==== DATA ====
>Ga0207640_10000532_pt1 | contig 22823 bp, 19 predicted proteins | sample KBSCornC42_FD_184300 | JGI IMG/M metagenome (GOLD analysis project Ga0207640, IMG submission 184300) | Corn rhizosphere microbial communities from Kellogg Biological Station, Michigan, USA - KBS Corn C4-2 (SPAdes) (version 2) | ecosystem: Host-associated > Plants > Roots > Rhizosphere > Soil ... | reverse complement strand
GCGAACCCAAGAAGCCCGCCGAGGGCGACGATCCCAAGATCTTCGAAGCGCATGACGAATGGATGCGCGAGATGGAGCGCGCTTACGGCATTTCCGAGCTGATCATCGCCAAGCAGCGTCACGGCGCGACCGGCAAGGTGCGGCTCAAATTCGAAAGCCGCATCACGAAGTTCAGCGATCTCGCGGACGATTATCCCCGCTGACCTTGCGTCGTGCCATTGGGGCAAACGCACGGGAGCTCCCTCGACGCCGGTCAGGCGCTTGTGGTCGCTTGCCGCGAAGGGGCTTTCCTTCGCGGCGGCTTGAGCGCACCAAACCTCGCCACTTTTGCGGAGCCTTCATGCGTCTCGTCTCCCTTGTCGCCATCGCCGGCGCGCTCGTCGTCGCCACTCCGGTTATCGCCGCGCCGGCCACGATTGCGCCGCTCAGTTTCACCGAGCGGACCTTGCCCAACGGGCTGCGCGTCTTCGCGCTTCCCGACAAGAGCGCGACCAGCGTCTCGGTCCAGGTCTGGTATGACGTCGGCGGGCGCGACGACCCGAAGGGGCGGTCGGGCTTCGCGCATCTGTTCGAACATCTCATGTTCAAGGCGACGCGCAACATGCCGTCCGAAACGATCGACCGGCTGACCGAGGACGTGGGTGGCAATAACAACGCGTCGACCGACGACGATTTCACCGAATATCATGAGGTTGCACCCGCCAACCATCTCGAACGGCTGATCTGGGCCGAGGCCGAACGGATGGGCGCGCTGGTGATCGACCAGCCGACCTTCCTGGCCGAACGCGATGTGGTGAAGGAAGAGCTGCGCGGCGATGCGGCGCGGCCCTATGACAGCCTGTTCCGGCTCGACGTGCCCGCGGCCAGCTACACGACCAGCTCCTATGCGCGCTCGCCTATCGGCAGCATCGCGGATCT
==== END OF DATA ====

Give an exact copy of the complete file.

>Ga0207640_10000532_pt1 | contig 22823 bp, 19 predicted proteins | sample KBSCornC42_FD_184300 | JGI IMG/M metagenome (GOLD analysis project Ga0207640, IMG submission 184300) | Corn rhizosphere microbial communities from Kellogg Biological Station, Michigan, USA - KBS Corn C4-2 (SPAdes) (version 2) | ecosystem: Host-associated > Plants > Roots > Rhizosphere > Soil ... | reverse complement strand
GCGAACCCAAGAAGCCCGCCGAGGGCGACGATCCCAAGATCTTCGAAGCGCATGACGAATGGATGCGCGAGATGGAGCGCGCTTACGGCATTTCCGAGCTGATCATCGCCAAGCAGCGTCACGGCGCGACCGGCAAGGTGCGGCTCAAATTCGAAAGCCGCATCACGAAGTTCAGCGATCTCGCGGACGATTATCCCCGCTGACCTTGCGTCGTGCCATTGGGGCAAACGCACGGGAGCTCCCTCGACGCCGGTCAGGCGCTTGTGGTCGCTTGCCGCGAAGGGGCTTTCCTTCGCGGCGGCTTGAGCGCACCAAACCTCGCCACTTTTGCGGAGCCTTCATGCGTCTCGTCTCCCTTGTCGCCATCGCCGGCGCGCTCGTCGTCGCCACTCCGGTTATCGCCGCGCCGGCCACGATTGCGCCGCTCAGTTTCACCGAGCGGACCTTGCCCAACGGGCTGCGCGTCTTCGCGCTTCCCGACAAGAGCGCGACCAGCGTCTCGGTCCAGGTCTGGTATGACGTCGGCGGGCGCGACGACCCGAAGGGGCGGTCGGGCTTCGCGCATCTGTTCGAACATCTCATGTTCAAGGCGACGCGCAACATGCCGTCCGAAACGATCGACCGGCTGACCGAGGACGTGGGTGGCAATAACAACGCGTCGACCGACGACGATTTCACCGAATATCATGAGGTTGCACCCGCCAACCATCTCGAACGGCTGATCTGGGCCGAGGCCGAACGGATGGGCGCGCTGGTGATCGACCAGCCGACCTTCCTGGCCGAACGCGATGTGGTGAAGGAAGAGCTGCGCGGCGATGCGGCGCGGCCCTATGACAGCCTGTTCCGGCTCGACGTGCCCGCGGCCAGCTACACGACCAGCTCCTATGCGCGCTCGCCTATCGGCAGCATCGCGGATCT